Maybe it's just that my brain is wired in a strange way, but when I get a commission to create a special piece, it almost always starts out in my mind one way and inevitably ends up being something entirely different when it's completed. Perhaps this creative process is common in those who do this kind of thing; all I know is that it's a fun, stressful, creative and frustrating adventure every time .. and I love it. Especially since the end product is usually as much of a surprise to me as it is to the recipient!
This Remembrance Anklet began as a request by a friend of mine on behalf of five women (the five named on the tags) who wanted a special retirement gift for a friend of theirs. The recipient wanted an anklet - I don't make many these days, because they just don't sell much up here, but got the measurements and started thinking about how to go about it.
The spokesperson for the group and I went back and forth regarding using initials, versus entire first names, and whether or not to add crystals or stones to indicate birthdays for each of the five and to create a little sparkle in the piece. I also toyed with different clasps .. a commercial clasp vs a handcrafted item. I decided I could do complete first names; but putting five name tags on a length of chain (even ten inches of chain) is going to take up most of the space. So I had initially looked in all my various supplier catalogs for existing blank sterling tags of a particular size and shape with pre-punched holes on either side. The longest name was six letters, so I needed something long and narrow, yet high enough for the letter punches I have in the studio.
I wasted a lot of time in that process .. most of the blanks I found were round, square, too big, too small, not pre-punched, etc. I knew I wanted a sort of elongated oval .. that was my ideal; and perhaps there's a source out there somewhere that sells exactly what I was looking for, but none of my usual sources had anything like it. So the sterling chain and charm piece I had originally planned on wasn't going to work. There was nothing for it but to create the thing from scratch. I have some sterling sheet and could have cut out five ovals and punched them all in the appropriate places before adding the individual letters. But as I had some PMC3 on hand .. the strongest of the three silver metal clays .. I decided to make the thing entirely out of fine silver. An added benefit of using PMC3 is that the initial letter size would end up being about 10% to 15% smaller when they all came out of the kiln (which wouldn't have been the case if I'd stamped directly onto sterling silver blanks).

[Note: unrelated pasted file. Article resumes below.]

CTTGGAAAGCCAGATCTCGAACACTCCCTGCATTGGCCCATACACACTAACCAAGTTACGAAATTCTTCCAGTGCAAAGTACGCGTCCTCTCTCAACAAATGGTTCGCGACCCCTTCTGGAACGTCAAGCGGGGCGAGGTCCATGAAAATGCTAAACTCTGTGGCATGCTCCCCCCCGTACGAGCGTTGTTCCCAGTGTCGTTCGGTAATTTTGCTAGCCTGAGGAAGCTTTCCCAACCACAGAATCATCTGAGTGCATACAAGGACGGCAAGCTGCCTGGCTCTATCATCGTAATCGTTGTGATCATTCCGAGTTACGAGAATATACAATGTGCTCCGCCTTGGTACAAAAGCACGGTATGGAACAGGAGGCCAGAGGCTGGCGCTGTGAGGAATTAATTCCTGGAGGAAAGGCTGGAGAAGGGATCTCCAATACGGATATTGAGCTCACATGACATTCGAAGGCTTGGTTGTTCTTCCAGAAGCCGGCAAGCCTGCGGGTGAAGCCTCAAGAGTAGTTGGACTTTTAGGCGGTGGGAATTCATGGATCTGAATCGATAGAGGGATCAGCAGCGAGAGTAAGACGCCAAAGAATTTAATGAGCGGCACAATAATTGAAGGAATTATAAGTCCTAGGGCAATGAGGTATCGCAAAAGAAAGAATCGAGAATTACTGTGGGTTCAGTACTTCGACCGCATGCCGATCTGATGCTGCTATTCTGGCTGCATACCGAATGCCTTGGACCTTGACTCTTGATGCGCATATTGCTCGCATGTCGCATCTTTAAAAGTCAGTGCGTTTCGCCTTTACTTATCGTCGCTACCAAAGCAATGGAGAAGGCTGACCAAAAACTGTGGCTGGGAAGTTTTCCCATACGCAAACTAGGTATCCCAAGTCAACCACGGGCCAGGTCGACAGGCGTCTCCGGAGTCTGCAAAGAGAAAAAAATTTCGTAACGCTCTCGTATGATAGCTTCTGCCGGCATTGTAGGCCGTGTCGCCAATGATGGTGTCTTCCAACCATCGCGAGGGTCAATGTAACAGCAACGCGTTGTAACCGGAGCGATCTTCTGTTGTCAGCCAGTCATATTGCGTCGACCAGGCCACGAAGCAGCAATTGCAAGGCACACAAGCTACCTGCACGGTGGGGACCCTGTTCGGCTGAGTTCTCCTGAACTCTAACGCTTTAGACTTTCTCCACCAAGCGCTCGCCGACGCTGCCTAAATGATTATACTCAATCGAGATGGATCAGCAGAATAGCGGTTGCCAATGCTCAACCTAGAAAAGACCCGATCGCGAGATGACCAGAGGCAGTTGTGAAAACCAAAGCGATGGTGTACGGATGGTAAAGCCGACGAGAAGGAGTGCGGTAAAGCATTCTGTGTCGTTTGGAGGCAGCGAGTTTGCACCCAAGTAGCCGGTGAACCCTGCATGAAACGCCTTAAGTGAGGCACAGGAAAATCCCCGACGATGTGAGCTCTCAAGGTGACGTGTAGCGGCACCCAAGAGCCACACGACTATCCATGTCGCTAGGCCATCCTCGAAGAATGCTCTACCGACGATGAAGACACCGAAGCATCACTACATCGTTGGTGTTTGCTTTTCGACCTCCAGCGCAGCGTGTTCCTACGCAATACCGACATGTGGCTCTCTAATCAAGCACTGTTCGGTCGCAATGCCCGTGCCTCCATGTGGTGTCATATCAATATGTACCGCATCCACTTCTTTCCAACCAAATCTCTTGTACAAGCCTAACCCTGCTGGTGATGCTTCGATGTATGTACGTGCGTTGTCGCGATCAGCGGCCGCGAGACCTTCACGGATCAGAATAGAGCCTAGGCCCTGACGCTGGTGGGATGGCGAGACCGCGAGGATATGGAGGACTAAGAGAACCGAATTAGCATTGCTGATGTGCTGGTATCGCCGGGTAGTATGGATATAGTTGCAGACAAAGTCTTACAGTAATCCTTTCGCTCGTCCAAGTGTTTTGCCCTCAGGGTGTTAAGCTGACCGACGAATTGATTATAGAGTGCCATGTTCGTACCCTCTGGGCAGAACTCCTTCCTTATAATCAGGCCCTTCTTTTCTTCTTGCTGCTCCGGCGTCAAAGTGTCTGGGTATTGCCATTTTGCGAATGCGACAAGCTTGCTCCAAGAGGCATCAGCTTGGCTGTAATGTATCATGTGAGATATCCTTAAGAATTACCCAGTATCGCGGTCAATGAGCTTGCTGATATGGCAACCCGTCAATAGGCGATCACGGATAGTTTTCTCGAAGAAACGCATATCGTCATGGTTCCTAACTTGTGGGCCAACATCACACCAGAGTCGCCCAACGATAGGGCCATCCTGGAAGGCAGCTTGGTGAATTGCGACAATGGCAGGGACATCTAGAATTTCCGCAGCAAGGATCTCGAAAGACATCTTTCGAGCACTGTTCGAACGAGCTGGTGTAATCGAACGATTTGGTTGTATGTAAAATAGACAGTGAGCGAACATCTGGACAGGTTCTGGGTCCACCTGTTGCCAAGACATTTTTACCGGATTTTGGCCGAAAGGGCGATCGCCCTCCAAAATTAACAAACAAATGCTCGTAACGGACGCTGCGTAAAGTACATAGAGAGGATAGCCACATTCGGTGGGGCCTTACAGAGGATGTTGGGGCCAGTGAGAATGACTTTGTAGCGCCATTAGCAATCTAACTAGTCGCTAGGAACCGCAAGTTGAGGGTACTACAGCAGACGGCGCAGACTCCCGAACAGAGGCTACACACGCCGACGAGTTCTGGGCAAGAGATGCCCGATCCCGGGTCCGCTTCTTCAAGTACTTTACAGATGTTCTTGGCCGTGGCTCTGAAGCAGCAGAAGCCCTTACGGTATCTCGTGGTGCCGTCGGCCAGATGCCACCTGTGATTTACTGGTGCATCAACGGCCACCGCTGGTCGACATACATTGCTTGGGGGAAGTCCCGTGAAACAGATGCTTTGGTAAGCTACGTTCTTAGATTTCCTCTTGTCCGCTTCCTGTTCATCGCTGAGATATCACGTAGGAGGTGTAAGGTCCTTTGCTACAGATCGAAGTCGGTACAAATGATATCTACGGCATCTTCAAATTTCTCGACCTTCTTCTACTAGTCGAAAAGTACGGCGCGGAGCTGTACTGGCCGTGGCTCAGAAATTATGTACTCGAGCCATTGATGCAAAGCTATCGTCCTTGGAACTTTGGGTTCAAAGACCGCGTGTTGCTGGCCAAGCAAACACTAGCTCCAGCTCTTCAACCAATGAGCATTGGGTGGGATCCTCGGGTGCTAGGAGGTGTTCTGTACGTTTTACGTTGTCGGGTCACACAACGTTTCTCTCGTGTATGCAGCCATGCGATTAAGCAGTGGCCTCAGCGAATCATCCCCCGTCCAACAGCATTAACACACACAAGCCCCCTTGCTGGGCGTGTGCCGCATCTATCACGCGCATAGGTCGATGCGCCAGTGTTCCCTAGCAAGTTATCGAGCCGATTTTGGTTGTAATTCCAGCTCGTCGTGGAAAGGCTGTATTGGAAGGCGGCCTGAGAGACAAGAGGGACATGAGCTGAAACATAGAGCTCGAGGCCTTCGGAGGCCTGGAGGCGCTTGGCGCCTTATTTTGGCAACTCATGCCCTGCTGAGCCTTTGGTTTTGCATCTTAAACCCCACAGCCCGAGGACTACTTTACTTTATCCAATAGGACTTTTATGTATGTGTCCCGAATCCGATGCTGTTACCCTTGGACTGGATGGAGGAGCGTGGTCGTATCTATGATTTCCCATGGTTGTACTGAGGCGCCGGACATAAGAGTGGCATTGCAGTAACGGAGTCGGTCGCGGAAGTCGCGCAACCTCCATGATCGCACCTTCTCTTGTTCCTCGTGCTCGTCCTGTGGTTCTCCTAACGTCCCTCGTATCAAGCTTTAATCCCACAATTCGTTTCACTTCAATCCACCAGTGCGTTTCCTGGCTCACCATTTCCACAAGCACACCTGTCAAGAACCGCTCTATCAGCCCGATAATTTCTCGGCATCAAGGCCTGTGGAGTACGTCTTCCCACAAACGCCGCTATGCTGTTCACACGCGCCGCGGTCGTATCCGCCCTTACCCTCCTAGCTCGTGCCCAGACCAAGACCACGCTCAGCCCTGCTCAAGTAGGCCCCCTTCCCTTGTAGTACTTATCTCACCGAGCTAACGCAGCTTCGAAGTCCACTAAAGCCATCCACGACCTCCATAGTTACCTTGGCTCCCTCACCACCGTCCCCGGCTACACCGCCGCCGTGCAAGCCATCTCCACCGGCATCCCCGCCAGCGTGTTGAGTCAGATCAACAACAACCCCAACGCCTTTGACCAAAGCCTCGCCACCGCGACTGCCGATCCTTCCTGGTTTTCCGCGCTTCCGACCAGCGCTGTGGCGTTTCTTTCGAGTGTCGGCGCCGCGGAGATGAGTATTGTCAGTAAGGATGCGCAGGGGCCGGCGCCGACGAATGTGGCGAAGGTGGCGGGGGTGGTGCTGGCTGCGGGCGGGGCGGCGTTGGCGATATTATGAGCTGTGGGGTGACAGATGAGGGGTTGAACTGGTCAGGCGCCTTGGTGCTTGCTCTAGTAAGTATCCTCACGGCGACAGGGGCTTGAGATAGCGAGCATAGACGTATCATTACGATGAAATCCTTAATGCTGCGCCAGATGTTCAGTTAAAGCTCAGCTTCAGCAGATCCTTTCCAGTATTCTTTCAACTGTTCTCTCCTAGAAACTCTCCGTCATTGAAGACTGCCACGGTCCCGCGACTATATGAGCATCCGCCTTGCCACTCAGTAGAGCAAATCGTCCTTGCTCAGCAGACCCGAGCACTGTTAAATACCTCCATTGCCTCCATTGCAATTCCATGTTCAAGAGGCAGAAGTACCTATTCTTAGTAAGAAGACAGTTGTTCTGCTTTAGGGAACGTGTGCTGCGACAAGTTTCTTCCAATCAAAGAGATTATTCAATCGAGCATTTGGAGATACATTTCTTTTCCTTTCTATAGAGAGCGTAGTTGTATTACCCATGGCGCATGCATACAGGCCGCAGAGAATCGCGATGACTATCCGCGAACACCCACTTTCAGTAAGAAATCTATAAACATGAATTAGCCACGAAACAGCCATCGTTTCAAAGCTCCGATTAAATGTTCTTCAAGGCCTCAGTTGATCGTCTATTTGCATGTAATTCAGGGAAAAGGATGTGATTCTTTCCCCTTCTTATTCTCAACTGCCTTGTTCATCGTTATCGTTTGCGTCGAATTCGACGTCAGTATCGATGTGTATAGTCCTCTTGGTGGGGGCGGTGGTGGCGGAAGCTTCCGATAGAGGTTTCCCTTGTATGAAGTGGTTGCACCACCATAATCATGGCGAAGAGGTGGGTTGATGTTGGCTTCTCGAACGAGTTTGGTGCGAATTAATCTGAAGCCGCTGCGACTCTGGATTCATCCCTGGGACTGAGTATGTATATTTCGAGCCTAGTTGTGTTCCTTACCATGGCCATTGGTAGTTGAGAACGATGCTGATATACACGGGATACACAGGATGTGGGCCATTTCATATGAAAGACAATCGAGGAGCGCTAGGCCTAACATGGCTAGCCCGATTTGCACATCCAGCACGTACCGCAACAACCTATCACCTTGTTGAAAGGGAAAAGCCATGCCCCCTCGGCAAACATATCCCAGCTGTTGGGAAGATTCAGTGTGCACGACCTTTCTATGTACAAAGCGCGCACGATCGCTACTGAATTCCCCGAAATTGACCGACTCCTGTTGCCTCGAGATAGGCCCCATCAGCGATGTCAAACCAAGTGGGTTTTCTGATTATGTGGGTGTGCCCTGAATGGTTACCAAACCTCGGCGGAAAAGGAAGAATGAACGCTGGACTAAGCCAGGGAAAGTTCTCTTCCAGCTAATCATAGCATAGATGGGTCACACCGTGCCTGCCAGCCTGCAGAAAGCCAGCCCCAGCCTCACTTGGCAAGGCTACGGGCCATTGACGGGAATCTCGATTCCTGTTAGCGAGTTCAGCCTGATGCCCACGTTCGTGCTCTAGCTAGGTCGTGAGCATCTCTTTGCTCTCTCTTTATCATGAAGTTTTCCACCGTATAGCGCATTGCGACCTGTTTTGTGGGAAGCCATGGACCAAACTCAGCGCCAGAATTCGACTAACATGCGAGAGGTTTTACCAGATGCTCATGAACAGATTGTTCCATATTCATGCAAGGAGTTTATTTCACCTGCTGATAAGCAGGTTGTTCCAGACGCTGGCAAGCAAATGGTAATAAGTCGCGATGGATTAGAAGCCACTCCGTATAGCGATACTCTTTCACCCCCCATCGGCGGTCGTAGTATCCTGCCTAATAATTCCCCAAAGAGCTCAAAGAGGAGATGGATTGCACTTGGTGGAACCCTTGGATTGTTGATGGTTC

Well, the decision wasn't exactly a mistake, because I loved the finished piece, but geeeeeeez! Can't tell you how many times I rolled and re-rolled a piece of clay because I didn't get the letters P E R F E C T. I finally decided that as this was a handcrafted piece, the natural flaws in the piece were indicative of the "handcrafted" process and were to be enjoyed as part of the love and attention that went into the giving of the gift and the making of the gift. Not your machine-made piece of perfection, but a solid piece of backbreaking work (believe me, all that micro sanding of each and every little name tag charm was indeed back breaking
). And I won't even mention the trouble I had with the kiln .. oy!
After I had all the charms cleaned up, fired, tumbled, work hardened, and then dapped to create a slight curve, I wound and cut a length of fine silver wire into all the rings used to connect the pieces and create the additional chain needed to bring the length out to what was needed (plus a little more, just in case). For just a moment .. and a moment only .. I thought about adding the "birthday crystals" to dangle prettily at the end. But it wouldn't do .. it was no longer the kind of design that would support crystals aesthetically. So, what I used were small Thai silver beads .. which are also fine silver. They're a lot sturdier than the crystals would have been .. and they meld into the design so much better. As the rings in the chain were large enough, I was able to create a long, narrow hook clasp that I'm certain will prove to be secure and which could hook into any of the rings along the length for a perfect fit. Once all the rings were fused, I went down the entire length of the chain and tapped around each and every ring on an anvil to work harden them for strength. And after all THAT, I dipped the entire piece into a dish of liver of sulphur to blacken it .. I mean really blacken it. Then I systematically went over the entire piece with steel wool to clean up most of the blackening, but allow the letters to "pop" on the name tags. The final touch (like adding the title page to a paper you've slaved over for weeks!) was tapping my business name into the back of one of the tags.
I hope the recipient was as truly happy with the end result as I was .. not having sold it directly to her, I only have the word of my go-between (which was positively glowing ). It's always great to sell a piece I've made .. but these particular kinds of sales never fail to make me feel like I've really accomplished something. The emotions attached to it are a little more intense and personal, and that just makes it all so much more worthwhile.